There are several self-care steps you can take to help prevent acne or even help heal and keep acne handy. You can try the following.

  • Avoid squeezing or picking at pimples.
  • Avoid touching your face with your hands, or even phone.
  • Gently wash your face with warm water using a soft washcloth and mild facial cleanser
  • For shaving bumps, it’s recommended to use an electric razor.
  • Change your lifestyle; eat three meals a day, sleep 8 hours, and drink enough water daily.
  • Open your pores by getting your blackheads removed during facial.
  • Exfoliate your skin by using exfoliants and mild scrubs; they remove the upper layer of the skin and open your pores.
  • Use antibacterial cleanser as these kills’ surface bacteria on your skin.
  • For back acne, wear white and cotton T-shirts as they are suitable for your skin.
  • When showering, use a sonic cleansing system with a changeable brush head for your back.


Acne treatment can take several months depending on how severe it is. You need to see your dermatologist if you have severe acne or nodules or cysts as they need to be treated to avoid scarring.

A dermatologist might prescribe medicines that can treat acne include:

  • Tretinoin and Adapalene are topical retinoids that fight bacterial infection, lessen oil production, and reduce inflammation.
  • Benzoyl peroxide can effectively get rid of bacteria and dead skin cells that clog your pores.
  • Azelaic acid works as antibacterial and gets rid of dead skin cells.
  • Antibiotics like Erythromycin and Doxycycline

Your dermatologist might recommend a combination of medication and therapy or therapy alone. Such acne therapies include:

Light therapy such as intense pulsed light (IPL) therapy and photodynamic therapy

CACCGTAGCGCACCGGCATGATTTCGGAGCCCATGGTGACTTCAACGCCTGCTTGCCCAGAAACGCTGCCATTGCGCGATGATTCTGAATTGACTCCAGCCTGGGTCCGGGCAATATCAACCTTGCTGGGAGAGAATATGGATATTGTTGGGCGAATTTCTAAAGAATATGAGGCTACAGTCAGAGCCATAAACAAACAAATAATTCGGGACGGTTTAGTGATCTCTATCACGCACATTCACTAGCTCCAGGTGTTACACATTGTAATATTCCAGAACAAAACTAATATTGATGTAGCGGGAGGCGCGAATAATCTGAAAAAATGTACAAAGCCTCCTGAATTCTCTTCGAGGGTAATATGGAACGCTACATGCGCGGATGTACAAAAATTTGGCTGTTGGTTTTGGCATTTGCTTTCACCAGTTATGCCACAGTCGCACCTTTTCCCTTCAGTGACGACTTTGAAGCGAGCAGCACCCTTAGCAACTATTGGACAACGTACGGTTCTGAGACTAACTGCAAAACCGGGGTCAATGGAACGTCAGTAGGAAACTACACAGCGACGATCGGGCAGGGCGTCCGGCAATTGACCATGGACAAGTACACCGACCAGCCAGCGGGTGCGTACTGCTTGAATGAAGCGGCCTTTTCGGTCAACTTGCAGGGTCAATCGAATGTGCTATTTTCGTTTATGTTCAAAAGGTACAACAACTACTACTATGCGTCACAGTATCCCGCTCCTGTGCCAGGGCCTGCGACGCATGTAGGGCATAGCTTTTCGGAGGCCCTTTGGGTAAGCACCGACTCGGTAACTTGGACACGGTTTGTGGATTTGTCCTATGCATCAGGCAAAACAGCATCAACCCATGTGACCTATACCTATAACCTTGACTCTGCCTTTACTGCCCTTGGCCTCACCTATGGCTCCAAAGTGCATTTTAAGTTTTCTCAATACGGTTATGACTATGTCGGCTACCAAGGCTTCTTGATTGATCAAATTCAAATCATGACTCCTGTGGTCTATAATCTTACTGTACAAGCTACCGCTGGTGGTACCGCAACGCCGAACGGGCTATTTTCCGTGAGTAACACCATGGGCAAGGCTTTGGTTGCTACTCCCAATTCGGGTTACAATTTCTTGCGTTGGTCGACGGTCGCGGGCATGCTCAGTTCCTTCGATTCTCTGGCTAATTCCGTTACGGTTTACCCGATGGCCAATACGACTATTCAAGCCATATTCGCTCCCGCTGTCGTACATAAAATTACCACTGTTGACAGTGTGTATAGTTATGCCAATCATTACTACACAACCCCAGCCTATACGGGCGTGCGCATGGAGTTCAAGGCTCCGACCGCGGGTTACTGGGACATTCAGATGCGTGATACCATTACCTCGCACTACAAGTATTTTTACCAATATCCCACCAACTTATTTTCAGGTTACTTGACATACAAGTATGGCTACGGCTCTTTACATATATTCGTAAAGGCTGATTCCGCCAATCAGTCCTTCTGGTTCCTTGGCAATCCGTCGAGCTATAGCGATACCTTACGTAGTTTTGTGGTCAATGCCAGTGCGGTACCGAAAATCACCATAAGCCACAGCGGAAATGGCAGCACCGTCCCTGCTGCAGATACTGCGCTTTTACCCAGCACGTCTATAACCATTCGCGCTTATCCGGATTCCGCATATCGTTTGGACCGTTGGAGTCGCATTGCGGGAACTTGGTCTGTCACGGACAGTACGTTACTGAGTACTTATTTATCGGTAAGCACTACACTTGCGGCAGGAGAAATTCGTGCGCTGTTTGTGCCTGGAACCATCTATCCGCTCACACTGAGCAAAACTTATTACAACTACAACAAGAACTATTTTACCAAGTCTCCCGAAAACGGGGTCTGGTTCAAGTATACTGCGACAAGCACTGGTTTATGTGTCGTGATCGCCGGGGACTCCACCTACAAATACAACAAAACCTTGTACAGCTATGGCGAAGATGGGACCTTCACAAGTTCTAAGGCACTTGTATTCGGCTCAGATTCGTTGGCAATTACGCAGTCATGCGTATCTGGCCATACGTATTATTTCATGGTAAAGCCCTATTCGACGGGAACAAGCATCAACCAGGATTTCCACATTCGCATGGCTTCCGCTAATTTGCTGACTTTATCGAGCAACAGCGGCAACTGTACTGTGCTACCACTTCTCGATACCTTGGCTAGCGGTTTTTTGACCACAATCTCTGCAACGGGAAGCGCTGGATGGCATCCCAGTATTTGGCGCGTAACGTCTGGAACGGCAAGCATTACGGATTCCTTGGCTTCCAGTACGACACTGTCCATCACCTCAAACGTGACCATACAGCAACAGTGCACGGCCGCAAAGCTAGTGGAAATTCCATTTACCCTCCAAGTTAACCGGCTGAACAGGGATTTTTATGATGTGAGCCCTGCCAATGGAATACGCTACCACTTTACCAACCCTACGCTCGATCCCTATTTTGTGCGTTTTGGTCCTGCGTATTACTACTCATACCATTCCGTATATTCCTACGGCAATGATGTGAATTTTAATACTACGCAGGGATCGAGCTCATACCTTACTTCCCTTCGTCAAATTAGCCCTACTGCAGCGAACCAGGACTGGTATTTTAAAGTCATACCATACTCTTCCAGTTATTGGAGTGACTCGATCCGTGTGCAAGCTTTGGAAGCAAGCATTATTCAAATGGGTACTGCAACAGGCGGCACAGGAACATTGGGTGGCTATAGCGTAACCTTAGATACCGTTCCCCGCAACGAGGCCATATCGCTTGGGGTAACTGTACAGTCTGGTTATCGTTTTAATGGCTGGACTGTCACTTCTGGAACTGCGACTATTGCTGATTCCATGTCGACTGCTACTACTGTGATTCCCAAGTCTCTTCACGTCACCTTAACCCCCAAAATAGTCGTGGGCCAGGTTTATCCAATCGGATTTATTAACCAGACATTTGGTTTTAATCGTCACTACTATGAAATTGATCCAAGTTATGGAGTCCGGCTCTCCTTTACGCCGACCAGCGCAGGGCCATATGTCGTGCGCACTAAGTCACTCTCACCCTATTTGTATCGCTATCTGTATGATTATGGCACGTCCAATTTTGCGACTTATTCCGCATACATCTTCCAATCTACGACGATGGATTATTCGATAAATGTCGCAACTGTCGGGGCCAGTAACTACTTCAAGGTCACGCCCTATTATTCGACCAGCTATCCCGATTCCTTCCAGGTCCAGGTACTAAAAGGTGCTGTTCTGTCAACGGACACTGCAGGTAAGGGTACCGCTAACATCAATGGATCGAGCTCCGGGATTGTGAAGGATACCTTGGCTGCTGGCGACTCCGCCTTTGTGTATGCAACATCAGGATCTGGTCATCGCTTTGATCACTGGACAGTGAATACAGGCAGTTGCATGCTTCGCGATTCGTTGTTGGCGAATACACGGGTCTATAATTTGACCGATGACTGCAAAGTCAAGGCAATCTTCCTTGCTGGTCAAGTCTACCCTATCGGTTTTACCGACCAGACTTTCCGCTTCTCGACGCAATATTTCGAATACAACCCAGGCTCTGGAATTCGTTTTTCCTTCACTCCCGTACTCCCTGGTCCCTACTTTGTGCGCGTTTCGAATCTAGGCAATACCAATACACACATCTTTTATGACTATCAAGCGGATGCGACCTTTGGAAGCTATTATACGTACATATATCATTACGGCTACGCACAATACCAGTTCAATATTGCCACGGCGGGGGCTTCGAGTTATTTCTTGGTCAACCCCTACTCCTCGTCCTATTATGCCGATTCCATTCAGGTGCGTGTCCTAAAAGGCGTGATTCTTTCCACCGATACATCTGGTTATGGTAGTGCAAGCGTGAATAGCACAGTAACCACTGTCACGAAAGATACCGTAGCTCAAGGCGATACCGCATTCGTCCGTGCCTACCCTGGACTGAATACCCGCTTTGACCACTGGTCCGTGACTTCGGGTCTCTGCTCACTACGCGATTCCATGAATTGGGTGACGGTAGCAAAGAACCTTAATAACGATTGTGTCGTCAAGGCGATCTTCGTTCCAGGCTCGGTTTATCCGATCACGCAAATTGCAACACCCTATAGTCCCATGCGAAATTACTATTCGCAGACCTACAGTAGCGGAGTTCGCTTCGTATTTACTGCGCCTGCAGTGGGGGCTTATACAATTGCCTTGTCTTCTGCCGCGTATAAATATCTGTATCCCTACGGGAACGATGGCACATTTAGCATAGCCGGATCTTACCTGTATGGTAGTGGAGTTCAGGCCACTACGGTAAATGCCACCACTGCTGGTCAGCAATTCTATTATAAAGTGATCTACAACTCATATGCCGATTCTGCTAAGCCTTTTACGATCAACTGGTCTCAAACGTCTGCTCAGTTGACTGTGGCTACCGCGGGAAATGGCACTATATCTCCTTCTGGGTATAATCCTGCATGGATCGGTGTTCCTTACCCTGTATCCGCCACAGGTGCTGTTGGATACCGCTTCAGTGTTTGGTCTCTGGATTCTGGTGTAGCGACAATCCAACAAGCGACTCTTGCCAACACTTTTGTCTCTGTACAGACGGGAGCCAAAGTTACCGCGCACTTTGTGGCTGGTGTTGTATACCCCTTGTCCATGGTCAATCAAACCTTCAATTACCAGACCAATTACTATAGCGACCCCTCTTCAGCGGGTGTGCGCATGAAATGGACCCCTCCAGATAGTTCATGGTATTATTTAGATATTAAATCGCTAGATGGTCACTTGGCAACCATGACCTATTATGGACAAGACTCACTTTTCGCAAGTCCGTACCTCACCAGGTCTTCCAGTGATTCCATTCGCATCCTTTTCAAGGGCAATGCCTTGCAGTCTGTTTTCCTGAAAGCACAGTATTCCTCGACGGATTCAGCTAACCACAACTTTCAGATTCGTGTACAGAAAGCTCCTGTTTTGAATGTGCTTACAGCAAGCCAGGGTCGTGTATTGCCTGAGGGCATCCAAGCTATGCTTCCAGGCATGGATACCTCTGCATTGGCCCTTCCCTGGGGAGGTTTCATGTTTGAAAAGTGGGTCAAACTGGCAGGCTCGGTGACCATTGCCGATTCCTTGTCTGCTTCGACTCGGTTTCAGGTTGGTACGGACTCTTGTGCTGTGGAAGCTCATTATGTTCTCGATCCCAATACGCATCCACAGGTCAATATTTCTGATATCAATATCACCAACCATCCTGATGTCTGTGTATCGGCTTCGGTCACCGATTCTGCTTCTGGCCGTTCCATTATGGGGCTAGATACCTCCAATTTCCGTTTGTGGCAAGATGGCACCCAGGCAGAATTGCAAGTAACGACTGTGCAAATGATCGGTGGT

Chemical peel; used to remove damaged skin cells, revealing healthier skin. Involves chemical solutions applied to the area with acne-causing the skin to exfoliate and peel off.

Besides, acne star gel can be used to treat acne. It is a combination medicine used to treat acne. It reduces excess oil production, thus reduces inflammation. It also prevents the growth of microorganisms that causes acne. Helps prevent blackheads, whiteheads, pimple on the skin. It’s meant for external use.


Will acne go away?

Mostly, acne will go away on its own, especially at the end of puberty, but some individuals struggle with acne in adulthood. Almost all acne can be successfully treated and controlled; however, it’s a matter of getting the right treatment.

What is the distinction between acne and pimples?

Acne is a disease or condition affecting the skin’s follicles, and oil glands while pimples are one of its symptoms.

The views expressed in this article intend to highlight alternative studies and induce conversation. They are the views of the author and do not necessarily represent the views of Paurush, and are for informational purposes only, even if and to the extent that this article features the advice of physicians and medical practitioners. This article is not, nor is it intended to be, a substitute for professional medical advice, diagnosis, or treatment, and should never be relied upon for specific medical advice.